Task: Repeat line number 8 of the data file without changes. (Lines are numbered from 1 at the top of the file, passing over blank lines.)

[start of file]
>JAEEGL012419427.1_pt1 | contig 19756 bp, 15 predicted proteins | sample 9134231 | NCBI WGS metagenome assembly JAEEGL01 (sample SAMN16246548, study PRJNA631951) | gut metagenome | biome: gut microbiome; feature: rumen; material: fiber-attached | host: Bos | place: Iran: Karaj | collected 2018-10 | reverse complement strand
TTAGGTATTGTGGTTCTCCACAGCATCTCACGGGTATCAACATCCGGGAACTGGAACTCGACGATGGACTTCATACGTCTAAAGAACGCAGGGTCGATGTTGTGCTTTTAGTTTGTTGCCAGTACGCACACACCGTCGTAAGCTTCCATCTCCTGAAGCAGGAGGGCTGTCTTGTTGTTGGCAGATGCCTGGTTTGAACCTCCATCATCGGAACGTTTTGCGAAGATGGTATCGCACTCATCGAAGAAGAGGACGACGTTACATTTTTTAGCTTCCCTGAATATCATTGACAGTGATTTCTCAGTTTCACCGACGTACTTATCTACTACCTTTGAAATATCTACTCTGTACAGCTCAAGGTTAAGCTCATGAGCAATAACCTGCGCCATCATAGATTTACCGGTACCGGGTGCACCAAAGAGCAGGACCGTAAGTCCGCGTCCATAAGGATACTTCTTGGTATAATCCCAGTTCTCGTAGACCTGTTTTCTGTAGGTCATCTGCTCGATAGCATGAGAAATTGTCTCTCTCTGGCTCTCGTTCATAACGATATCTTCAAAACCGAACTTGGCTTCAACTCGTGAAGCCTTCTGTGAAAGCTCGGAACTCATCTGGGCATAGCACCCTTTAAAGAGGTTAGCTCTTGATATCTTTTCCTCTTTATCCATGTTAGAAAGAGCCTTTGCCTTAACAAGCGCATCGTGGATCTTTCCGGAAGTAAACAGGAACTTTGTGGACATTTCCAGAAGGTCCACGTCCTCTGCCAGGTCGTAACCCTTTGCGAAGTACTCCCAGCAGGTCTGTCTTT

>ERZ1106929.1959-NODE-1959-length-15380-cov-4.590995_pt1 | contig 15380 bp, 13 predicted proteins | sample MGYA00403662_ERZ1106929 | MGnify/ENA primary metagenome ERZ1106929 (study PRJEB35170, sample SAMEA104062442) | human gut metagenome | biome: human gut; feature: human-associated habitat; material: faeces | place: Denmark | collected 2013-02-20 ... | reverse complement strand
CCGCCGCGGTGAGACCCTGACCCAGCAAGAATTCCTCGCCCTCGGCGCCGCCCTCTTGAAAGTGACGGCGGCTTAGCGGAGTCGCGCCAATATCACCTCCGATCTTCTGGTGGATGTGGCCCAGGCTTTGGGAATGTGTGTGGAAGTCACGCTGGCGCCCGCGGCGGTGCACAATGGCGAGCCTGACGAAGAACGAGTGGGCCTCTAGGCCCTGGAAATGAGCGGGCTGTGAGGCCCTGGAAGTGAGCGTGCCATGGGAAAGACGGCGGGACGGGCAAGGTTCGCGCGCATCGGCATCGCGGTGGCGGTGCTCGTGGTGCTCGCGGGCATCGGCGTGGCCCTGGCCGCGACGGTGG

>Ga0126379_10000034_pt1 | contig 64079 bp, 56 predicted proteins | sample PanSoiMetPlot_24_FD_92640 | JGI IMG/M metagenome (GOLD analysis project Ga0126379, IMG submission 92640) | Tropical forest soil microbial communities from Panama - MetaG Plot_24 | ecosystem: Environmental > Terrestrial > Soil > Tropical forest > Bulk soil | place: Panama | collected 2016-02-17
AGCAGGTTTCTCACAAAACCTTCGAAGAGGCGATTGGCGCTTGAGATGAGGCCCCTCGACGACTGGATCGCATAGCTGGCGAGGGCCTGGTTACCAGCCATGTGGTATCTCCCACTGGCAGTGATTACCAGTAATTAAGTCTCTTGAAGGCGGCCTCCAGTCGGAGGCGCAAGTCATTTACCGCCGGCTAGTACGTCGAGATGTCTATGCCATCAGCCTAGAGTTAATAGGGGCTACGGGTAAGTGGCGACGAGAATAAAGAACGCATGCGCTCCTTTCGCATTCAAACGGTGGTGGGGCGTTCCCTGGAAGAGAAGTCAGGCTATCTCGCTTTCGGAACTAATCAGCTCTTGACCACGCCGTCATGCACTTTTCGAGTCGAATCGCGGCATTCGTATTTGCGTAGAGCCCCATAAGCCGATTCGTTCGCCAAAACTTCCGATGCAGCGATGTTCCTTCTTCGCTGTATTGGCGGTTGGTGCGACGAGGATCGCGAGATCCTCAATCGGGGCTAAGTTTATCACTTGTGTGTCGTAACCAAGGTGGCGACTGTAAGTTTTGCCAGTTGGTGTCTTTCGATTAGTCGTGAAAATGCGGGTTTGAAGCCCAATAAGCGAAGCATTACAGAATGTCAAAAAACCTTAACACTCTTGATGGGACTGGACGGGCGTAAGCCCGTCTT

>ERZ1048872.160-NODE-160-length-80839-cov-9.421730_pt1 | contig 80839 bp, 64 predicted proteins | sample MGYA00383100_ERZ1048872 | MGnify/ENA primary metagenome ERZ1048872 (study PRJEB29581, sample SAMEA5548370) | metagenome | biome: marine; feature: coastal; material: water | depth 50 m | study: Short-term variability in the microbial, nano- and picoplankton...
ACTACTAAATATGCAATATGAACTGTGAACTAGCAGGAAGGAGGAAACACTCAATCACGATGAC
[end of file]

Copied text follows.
ACTACTAAATATGCAATATGAACTGTGAACTAGCAGGAAGGAGGAAACACTCAATCACGATGAC